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In Jane Austen's Persuasion, slightly after Anne first arrives at Camden Place (where her father and sister have moved to), Lady Russell comes to pay a visit as well, where she has to deal with people being treated differently than she would like. We are given this passage on the matter:

Lady Russell's composed mind and polite manners were put to some trial on this point, in her intercourse in Camden Place. The sight of Mrs. Clay in such favour, and of Anne so overlooked, was a perpetual provocation to her there; and vexed her as much when she was away, as a person in Bath who drinks the water, gets all the new publications, and has a very large acquaintance, has time to be vexed.
Persuasion, chapter 16

I'm not entirely sure what "as a person [...] who drinks the water" is supposed to mean. Is this a play on words with the name of the city of Bath? Is this a reference to a certain type of societal company? What does it have to do with having "time to be vexed"?

What does this phrase about "drinks the water" mean?

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    I live in Bath. People still come and both drink and bathe in the waters. The latter is much more pleasant than the former :)
    – Matt Thrower
    Commented Apr 29 at 7:44

1 Answer 1

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Bath, where Jane Austen lived for several years had been known for its springs since Roman times. The Romans built thermae in Bath, but what Austen is referring to is drinking the water in the Grand Pump Room. (The current building was constructed in 1786–1790 and replaced an older one.)

"Drinking the water" is something that is also mentioned in Austen's Northanger Abbey. In The Jane Austen Diet: Austen's Secrets to Food, Health, and Incandescent Happiness (2019), Bryan Kozlowski mentions several other Jane Austen characters who drink the water:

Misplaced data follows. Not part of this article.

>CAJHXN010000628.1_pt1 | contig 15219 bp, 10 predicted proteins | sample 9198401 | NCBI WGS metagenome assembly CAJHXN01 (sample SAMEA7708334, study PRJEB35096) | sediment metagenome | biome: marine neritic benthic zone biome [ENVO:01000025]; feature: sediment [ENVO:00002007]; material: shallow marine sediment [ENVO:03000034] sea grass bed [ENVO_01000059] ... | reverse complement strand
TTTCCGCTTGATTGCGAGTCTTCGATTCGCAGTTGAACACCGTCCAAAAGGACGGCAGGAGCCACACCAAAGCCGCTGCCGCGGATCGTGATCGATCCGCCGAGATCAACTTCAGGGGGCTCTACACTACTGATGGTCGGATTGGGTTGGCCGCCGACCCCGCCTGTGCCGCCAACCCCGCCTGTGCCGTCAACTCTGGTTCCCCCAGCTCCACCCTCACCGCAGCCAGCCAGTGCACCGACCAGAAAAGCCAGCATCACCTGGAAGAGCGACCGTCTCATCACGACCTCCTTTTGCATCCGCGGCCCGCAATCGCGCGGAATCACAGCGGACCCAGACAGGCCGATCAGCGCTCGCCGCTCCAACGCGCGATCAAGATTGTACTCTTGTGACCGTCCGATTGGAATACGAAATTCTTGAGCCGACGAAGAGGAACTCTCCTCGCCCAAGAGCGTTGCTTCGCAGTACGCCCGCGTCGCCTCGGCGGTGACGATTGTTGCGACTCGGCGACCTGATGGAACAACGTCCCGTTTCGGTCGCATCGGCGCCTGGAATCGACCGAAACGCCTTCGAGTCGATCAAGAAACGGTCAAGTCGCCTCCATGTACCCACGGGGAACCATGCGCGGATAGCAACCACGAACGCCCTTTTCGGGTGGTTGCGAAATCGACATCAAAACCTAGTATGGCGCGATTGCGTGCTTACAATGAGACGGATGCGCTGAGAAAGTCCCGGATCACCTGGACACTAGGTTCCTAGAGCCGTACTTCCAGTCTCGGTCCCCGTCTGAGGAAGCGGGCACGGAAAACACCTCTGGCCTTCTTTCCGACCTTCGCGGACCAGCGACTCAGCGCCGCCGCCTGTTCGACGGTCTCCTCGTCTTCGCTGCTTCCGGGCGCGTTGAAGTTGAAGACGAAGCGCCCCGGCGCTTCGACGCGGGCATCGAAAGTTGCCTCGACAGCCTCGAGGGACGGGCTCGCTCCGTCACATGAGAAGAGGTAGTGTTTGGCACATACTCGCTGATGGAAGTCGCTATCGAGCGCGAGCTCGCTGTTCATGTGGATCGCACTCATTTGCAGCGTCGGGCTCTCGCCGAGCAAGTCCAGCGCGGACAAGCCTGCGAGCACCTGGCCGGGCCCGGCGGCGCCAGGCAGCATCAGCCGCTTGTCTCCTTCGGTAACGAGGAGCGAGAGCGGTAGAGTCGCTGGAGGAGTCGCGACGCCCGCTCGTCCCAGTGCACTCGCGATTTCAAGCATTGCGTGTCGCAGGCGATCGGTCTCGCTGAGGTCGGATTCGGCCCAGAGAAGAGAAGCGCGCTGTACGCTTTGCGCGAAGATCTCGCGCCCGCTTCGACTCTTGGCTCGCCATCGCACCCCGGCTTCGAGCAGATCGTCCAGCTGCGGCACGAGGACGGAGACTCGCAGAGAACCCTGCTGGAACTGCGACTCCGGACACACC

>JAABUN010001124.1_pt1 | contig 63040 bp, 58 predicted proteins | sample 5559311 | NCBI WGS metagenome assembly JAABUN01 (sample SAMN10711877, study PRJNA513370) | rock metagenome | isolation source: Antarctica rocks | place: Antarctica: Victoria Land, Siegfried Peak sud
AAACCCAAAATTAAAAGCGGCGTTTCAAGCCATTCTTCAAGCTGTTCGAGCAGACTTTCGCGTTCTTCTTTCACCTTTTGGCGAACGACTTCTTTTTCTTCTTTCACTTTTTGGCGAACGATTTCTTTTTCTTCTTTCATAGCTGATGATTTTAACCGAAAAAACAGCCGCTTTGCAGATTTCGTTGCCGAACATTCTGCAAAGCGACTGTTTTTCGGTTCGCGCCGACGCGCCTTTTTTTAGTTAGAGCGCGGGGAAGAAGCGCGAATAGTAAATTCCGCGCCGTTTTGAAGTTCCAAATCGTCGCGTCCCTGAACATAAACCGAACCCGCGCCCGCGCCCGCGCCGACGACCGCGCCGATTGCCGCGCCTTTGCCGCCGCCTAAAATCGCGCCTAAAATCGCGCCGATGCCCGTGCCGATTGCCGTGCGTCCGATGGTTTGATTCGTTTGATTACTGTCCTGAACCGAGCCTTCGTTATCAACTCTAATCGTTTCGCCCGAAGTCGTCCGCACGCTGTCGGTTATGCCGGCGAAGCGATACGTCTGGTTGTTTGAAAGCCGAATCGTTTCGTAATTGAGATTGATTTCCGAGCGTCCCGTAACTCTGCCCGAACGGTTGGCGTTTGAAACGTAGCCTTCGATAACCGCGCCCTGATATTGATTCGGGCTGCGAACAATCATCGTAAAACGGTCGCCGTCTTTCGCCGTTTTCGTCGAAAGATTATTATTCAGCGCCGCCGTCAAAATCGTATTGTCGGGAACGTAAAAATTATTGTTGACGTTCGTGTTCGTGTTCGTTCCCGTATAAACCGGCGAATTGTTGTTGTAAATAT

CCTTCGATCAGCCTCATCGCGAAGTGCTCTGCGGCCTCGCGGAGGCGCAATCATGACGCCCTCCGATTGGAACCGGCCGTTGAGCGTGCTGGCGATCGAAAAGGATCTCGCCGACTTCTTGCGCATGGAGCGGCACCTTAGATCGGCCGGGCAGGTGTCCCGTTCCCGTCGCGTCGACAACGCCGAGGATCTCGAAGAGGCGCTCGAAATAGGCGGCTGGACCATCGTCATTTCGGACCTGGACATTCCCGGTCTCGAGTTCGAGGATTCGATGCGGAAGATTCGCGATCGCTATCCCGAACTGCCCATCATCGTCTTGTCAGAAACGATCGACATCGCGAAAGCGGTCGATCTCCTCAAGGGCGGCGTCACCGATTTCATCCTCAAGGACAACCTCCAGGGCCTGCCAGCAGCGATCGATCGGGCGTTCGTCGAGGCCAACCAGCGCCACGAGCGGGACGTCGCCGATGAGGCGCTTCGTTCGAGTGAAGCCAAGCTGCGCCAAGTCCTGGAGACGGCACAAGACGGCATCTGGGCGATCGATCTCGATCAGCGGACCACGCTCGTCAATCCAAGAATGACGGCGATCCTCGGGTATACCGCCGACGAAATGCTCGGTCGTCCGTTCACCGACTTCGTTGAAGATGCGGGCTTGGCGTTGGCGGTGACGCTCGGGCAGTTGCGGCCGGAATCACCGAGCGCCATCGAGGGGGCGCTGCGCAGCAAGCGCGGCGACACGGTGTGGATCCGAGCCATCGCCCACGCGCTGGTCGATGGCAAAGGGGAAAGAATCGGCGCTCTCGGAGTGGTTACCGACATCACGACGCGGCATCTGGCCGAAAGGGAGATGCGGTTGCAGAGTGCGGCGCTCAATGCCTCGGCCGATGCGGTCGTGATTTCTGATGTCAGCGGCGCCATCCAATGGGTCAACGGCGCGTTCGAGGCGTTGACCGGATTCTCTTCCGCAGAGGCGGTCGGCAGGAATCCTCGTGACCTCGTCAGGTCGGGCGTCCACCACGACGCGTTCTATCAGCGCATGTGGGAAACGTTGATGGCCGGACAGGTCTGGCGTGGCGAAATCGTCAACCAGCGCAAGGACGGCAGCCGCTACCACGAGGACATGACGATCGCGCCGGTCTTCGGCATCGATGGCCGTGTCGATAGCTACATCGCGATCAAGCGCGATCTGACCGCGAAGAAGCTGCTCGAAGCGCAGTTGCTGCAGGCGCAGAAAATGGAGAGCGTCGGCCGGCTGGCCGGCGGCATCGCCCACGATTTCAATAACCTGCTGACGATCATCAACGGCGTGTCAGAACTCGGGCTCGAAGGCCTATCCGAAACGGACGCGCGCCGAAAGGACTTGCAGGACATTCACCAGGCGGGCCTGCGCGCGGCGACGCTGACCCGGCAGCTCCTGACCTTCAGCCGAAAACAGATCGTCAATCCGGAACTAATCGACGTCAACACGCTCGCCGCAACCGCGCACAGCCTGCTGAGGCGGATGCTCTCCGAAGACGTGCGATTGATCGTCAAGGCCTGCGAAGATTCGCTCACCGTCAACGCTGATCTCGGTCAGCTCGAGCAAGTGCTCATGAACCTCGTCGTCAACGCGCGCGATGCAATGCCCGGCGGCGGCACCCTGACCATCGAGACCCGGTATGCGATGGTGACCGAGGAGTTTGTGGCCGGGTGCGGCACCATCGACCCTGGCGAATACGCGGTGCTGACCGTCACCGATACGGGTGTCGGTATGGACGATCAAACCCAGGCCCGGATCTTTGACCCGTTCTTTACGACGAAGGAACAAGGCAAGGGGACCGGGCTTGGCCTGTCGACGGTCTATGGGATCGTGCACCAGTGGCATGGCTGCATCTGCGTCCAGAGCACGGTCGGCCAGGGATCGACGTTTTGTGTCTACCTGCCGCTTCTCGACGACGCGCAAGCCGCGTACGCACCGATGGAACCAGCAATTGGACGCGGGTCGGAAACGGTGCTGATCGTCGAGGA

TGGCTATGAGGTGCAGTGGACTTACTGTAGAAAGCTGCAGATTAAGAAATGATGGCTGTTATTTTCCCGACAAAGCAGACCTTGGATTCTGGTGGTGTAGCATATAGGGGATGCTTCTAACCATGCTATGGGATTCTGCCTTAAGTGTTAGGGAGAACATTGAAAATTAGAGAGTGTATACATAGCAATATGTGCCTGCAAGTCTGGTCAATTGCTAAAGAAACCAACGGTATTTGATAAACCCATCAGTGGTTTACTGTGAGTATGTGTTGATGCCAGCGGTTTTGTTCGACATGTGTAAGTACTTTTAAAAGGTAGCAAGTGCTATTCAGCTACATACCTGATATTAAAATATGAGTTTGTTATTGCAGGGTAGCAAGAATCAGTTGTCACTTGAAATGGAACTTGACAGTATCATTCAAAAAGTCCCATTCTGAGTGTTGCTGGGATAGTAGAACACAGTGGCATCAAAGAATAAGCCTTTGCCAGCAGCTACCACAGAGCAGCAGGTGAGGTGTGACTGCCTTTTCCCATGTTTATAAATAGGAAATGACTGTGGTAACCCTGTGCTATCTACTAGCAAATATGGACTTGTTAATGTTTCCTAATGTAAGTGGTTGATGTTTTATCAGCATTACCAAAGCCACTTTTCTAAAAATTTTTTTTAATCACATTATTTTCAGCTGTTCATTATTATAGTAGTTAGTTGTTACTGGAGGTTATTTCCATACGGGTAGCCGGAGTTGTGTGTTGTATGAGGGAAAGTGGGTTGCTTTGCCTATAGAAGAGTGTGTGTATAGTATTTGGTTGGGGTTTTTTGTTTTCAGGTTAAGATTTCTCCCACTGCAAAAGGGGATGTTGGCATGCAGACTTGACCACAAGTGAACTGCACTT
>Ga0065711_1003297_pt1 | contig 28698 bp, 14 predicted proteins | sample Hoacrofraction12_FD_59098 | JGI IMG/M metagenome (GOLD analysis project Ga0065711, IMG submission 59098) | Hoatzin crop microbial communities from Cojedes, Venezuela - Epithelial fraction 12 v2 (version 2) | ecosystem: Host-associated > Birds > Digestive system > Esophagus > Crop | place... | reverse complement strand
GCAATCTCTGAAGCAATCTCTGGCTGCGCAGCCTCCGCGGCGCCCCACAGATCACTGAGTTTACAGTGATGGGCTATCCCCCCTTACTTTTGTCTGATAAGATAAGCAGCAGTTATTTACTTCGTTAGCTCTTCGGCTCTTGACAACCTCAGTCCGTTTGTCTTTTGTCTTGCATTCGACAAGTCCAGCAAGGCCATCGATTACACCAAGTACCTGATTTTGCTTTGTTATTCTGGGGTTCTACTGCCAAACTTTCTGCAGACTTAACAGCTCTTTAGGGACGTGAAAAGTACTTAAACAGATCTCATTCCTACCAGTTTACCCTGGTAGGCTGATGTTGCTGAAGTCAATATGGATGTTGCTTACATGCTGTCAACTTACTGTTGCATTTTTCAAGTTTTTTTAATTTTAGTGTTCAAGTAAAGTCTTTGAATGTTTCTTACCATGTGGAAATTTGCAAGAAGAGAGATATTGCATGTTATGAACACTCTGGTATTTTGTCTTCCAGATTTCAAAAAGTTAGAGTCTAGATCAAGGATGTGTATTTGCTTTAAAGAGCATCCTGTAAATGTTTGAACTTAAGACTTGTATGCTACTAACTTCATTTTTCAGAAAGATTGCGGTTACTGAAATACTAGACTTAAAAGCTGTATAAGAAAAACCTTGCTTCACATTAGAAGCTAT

Some are there for serious health reasons, such as Admiral Croft or Mr. Allen, "drinking his glass of water" to relieve his "gouty condition". Others enjoy it as an added health bonus. Mrs. Elton of Emma remembers her mineral water regiment in glowing terms: "Let me recommend Bath to you ... where the waters do agree, it is quite wonderful the relief they give." (...) Are there modern benefits in becoming, like Anne Elliot, "a person in Bath who drinks the water"?

Drinking mineral water has no direct connection with being vexed, but if all you need to spend your time on is drinking water and getting the latest gossip (either from "the new publications" or your acquaintances), you get many opportunities to get vexed.

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    For your last sentence, I took the opposite meaning from Austen's phrasing. "The sight...vexed her as much.. as a person in Bath who [is busy with all these other activities] has time to be vexed", i.e. her busy schedule distracted her and put a cap on how vexed she could get.
    – MJ713
    Commented Apr 28 at 23:22
  • I don't see how one can not talk about taking the waters here. The waters could be drunk or bathed in. “Taking the waters” is still a tradition Throughout Bath’s history, it was believed that bathing in the hot springs as well as drinking the waters had health benefits. In Northanger Abbey, one of the main characters is sent to Bath “for his health.” smithsonianmag.com/smart-news/…
    – Lambie
    Commented Apr 28 at 23:30
  • @Lambie (1) I mention the Roman thermae at the beginning of my answer. (2) The question is about "a person in Bath who drinks the water", not about bathing.
    – Tsundoku
    Commented Apr 29 at 8:03
  • "Taking the waters" at a spa may both drinking the water and bathing in it. It may also include other ancillary facilities or treatments such as foods, ointments, lotions, or whatever else may be on offer.
    – barbecue
    Commented Apr 29 at 12:53
  • @barbecue The quote says "a person in Bath who drinks the water", not "a person in Bath who takes the water".
    – Tsundoku
    Commented Apr 29 at 13:41

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